Kim Miller is a writer who works on food and diet, but also runs her own blog, The Kim Challenge Beautiful Bodies is a combination of memoir about her obsession with her weight, and a history and discussion of the weight loss industry. She was sure that she was overweight even as a child and she gained weight early on, combined with early puberty, and this made her very self-conscious. Miller attributes a lot of her weight concern to her mother's attitudes, and of course there is the weight-loss industry that Miller herself ended up working for. Her family is from the south shore of Long Island, NY, and she got her clothes from stores like K-Mart and Target. As she describes in her first memoir, Coming Clean, her father was a hoarder, and she explains how her mother had some serious physical health problems. But she does not say much about how these factors affected her or contributed to her preoccupation with her own body.
Much of the memoir part of the book is about fairly ordinary experiences during her childhood, her professional life, and her romantic life. There is a lot about her experience in a preteen pageant, getting her first period in Middle School. There's a lot about different diets she has tried. And she devotes a lot of space to her relationships with boyfriends. While she is always very focused on her weight, she describes herself as often overweight and occasionally obese. It's a bit hard to know how much to trust her own account: she often describes herself as pathological and rigid in her thinking, but this seems more a stylistic quirk than a clinical fact about herself, and maybe a way to make her story more exceptional.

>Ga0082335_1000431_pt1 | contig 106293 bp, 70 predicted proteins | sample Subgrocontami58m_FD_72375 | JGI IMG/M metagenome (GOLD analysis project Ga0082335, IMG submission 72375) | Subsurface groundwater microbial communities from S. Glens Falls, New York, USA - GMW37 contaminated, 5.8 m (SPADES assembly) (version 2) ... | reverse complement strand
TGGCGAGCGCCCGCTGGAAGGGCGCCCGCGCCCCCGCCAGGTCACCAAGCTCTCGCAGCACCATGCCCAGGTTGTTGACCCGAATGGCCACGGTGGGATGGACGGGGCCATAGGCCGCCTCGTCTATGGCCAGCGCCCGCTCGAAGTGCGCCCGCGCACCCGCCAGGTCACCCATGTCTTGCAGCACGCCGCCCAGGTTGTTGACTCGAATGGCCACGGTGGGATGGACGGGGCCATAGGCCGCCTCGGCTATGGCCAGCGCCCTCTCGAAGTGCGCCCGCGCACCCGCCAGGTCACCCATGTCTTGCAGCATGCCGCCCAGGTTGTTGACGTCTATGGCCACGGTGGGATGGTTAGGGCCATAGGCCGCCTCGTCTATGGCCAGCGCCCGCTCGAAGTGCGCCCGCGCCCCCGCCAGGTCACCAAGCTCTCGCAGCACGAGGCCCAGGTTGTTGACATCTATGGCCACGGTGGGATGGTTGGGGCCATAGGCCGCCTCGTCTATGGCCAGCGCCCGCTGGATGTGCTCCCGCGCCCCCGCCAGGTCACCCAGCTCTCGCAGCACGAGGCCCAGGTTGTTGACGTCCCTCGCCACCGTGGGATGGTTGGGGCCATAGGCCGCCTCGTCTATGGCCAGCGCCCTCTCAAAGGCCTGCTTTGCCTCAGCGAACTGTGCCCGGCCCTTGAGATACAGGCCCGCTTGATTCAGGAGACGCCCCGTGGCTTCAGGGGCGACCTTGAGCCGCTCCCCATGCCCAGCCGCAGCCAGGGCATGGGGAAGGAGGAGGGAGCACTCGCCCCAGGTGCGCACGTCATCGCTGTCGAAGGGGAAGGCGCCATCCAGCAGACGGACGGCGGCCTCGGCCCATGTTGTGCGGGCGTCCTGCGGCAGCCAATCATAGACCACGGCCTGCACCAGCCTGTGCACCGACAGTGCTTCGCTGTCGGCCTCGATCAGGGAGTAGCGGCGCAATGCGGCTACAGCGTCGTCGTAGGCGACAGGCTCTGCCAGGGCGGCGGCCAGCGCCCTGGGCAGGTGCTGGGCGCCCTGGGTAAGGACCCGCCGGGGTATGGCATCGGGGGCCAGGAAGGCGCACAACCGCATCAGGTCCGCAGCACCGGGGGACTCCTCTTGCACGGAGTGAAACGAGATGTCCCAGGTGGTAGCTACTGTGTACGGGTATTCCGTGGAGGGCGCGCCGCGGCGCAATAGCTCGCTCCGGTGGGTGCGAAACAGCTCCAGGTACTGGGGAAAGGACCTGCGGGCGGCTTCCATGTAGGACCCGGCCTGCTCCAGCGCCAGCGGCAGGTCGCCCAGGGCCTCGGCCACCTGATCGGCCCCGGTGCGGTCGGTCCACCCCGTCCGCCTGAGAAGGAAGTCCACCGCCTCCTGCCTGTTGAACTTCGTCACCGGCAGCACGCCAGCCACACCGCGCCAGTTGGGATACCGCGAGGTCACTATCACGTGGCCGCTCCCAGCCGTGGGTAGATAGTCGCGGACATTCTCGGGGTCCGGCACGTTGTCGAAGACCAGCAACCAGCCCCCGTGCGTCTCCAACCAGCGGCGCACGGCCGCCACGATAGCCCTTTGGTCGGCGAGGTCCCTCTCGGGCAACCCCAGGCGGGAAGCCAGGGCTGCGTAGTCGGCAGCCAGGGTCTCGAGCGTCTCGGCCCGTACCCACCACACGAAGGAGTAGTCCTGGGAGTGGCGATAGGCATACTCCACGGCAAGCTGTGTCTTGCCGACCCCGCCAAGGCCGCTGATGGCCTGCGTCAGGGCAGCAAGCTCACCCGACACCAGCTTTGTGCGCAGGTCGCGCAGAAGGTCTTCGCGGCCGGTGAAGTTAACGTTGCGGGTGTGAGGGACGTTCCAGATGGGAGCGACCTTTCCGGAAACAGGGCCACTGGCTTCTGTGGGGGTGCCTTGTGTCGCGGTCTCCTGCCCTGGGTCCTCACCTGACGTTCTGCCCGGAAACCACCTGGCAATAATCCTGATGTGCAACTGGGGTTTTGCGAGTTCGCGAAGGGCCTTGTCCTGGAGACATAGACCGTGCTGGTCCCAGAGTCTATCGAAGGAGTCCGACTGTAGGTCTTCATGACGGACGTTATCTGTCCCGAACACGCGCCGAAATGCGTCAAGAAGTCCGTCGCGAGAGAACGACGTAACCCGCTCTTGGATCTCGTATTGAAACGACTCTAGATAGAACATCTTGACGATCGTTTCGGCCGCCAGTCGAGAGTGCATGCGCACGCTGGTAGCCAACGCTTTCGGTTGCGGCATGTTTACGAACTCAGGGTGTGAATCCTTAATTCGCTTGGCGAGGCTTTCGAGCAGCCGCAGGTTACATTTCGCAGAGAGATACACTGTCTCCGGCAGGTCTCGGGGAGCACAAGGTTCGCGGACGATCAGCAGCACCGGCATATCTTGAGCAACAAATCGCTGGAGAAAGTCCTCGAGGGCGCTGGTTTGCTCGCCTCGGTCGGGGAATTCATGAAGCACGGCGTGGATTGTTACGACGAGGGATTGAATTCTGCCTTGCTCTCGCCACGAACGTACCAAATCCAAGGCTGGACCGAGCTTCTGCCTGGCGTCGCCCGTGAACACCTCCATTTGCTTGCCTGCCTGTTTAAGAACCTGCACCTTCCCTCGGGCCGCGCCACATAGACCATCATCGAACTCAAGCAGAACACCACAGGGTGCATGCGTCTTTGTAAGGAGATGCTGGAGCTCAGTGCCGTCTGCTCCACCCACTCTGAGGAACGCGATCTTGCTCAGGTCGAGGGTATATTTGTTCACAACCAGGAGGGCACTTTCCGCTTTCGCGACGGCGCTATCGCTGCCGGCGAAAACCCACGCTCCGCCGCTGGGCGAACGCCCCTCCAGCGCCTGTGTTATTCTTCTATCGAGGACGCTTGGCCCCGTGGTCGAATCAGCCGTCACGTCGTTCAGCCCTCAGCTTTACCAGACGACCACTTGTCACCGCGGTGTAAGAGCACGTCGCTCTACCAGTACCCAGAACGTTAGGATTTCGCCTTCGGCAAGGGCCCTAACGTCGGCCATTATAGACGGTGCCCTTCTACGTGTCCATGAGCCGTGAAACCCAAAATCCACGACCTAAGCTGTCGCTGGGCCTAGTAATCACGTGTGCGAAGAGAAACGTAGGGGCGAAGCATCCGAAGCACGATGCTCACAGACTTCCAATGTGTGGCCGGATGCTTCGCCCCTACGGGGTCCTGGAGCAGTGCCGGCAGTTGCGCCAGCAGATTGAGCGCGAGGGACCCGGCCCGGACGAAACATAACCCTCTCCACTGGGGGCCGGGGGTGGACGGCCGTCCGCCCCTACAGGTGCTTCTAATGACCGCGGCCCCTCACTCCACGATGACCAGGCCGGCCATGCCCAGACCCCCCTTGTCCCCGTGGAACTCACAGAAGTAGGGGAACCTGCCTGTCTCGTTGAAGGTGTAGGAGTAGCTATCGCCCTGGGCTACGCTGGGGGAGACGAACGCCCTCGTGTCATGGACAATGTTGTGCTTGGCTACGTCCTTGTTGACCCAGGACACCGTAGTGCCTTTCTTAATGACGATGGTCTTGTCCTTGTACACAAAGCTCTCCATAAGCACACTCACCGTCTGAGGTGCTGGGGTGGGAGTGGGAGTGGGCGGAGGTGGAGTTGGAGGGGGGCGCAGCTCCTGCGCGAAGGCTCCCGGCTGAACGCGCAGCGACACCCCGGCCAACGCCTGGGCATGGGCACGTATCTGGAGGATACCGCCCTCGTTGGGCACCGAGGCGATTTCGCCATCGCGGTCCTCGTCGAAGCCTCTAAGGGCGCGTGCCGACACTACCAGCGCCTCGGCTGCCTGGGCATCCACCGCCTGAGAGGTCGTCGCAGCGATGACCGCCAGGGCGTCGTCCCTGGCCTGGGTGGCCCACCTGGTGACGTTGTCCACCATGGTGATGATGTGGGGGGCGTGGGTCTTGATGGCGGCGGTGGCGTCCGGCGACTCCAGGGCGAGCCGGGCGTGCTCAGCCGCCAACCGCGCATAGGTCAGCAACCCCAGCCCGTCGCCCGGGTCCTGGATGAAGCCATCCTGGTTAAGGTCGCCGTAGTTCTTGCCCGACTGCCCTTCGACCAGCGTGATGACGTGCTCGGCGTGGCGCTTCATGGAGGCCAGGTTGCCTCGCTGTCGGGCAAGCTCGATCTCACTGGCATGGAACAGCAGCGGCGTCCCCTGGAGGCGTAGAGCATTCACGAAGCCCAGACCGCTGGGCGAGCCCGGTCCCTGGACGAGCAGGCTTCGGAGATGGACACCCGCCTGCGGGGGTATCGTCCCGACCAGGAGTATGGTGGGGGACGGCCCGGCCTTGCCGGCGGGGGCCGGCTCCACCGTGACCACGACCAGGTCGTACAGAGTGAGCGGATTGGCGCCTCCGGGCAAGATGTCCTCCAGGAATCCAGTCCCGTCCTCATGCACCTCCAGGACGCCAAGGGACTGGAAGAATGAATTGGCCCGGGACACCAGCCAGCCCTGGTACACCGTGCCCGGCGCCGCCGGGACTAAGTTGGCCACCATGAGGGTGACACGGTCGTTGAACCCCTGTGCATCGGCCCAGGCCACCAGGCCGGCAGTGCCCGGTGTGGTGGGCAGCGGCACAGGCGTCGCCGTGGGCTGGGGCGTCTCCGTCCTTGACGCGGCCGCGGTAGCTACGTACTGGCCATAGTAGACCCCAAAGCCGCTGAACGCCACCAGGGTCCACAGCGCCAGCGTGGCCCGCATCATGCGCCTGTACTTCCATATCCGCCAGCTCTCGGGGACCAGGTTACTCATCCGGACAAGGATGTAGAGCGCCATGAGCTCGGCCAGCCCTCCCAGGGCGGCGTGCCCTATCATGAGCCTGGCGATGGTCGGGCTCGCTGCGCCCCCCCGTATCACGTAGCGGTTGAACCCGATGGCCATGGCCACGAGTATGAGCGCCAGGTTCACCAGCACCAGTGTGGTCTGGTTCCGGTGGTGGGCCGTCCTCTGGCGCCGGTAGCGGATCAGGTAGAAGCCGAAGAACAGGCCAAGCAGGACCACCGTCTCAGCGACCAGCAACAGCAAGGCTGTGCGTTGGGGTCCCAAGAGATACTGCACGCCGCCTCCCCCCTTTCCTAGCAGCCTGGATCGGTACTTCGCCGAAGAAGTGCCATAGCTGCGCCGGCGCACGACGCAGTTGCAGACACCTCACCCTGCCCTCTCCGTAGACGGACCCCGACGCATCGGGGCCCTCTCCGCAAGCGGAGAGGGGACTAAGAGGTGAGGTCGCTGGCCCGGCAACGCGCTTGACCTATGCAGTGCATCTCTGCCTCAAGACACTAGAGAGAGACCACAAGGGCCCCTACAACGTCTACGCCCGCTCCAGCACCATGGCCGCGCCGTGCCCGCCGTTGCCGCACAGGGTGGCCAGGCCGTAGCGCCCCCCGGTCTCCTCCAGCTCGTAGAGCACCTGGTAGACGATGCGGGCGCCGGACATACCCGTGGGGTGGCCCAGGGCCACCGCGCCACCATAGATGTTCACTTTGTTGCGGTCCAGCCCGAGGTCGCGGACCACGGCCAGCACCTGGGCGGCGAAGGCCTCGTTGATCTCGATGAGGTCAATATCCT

It is striking that she says almost nothing about her friendships with other girls when these are generally extremely important for teens and young people -- and during the rest of life. But it as if she has no friends outside of her family. It's not clear how she meets her boyfriends, but she describes those relationships much more than any close friendship.
Miller's smattering of facts about the history of diets is more unique and interesting than her account of her own life, but it's not very systematic, and she doesn't seem to have any particular perspective on it all, except that diets do not really work. It's just a collection of striking facts and good stories.
So overall there's not much to Beautiful Bodies. What it does have going for it is that Miller a good writer, and her performance of it in the unabridged audiobook is excellent. She plays down the quirkiness of the text and does not overdo the gags. Her tone is measured and engaging. But when it gets to the parts that mean a lot to her, she really conveys the emotions. So the audiobook is the way to go if you want to read this book.
© 2018 Christian Perring
Christian Perring teaches in NYC.